One of the most important reasons why bankruptcy filers need to consider consulting with a qualified bankruptcy attorney before filing their petition are the dreaded “Means Test” and “Median Income.”
It seems simple enough–look at the table, find your state and number of family members and then write down your income and move on to the next form. But watch out filers–there are subtle differences among various sources of income.
For example, where does your alimony go? Are veterans benefits considered income? What if only one spouse is filing? What if both spouses are filing, but intend to separate or divorce during the bankruptcy. What if the debts are some business and some consumer?
Calculating your median income is a critical part of filing, and where your family falls in relation to the median income of your state will determine whether you will be able to file a Chapter 7 bankruptcy, or if you will have to file a Chapter 13.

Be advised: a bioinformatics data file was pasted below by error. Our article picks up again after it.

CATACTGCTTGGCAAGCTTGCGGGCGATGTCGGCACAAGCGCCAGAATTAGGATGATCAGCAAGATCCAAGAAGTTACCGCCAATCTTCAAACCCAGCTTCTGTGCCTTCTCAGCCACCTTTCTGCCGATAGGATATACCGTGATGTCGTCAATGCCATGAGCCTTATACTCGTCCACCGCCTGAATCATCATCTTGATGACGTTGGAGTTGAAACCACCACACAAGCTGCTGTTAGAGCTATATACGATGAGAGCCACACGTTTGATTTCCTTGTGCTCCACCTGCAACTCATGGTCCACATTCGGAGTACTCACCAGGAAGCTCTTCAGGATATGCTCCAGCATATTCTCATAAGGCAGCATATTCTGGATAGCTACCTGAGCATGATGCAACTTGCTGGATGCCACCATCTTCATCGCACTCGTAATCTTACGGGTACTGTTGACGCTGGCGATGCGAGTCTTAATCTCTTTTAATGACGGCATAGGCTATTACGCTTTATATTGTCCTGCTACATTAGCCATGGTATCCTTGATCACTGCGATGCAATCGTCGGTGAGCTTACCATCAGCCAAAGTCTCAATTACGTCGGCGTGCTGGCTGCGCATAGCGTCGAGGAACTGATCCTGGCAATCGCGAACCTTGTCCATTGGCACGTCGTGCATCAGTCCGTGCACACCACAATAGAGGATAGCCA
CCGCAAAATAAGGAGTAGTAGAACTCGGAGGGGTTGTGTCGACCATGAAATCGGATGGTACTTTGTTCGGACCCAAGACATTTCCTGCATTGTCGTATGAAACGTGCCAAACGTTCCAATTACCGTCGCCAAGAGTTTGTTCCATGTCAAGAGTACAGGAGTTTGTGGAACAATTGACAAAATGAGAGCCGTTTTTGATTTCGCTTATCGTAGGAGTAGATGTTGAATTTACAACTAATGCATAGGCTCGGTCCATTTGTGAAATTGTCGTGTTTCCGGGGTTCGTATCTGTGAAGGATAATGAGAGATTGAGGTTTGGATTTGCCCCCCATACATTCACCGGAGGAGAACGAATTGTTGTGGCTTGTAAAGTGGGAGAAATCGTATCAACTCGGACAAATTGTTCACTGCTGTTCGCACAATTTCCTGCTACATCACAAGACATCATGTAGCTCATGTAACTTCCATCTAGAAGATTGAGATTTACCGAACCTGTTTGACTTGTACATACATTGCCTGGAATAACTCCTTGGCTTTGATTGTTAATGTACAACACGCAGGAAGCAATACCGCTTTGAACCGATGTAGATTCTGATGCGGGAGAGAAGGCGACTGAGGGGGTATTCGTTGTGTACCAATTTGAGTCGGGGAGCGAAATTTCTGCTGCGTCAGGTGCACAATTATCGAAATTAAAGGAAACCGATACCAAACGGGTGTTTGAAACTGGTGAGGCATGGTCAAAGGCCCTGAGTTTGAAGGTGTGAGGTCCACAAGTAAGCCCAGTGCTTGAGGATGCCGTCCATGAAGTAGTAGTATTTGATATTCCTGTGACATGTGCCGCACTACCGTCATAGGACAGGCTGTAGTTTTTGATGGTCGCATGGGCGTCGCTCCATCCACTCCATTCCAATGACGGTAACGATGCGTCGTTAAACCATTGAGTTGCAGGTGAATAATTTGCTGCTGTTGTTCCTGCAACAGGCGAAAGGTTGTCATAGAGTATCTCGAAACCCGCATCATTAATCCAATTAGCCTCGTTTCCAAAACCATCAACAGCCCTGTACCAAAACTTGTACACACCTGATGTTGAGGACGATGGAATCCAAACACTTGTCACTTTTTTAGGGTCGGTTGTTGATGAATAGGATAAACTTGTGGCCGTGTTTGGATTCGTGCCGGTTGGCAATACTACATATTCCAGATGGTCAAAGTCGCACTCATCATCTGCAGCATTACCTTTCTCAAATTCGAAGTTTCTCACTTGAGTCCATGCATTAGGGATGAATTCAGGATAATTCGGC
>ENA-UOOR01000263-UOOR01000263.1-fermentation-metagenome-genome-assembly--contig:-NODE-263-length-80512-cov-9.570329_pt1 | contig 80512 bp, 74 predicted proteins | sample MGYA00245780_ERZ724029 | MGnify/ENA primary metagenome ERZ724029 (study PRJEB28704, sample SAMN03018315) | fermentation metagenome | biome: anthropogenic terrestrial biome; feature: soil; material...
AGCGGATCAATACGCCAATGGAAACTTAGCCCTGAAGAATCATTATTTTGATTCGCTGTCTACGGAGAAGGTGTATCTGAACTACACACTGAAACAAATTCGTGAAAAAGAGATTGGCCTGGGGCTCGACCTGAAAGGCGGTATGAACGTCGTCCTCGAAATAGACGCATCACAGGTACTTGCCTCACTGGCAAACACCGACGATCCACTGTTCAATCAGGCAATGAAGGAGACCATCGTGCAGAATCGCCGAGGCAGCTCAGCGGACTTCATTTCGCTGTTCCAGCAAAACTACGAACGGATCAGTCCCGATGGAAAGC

Georgia’s median income for cases filed after March 15, 2009 is as follows:
1 person household $40,760
2 person household $54, 054
3 person household $61,959
4 person household $71,554
add $6,900 for each additional family member
If your family’s income is under the number corresponding to the number of family members, you are considered under the state’s median income and you will be presumed to not be abusing the process of filing a Chapter 7 bankruptcy.
If your family’s income is above the number, you may have to file a Chapter 13. But it is important that you consult with a bankruptcy attorney who can ensure that you have calculated your income correctly–and explain the differences between Chapter 7 and 13.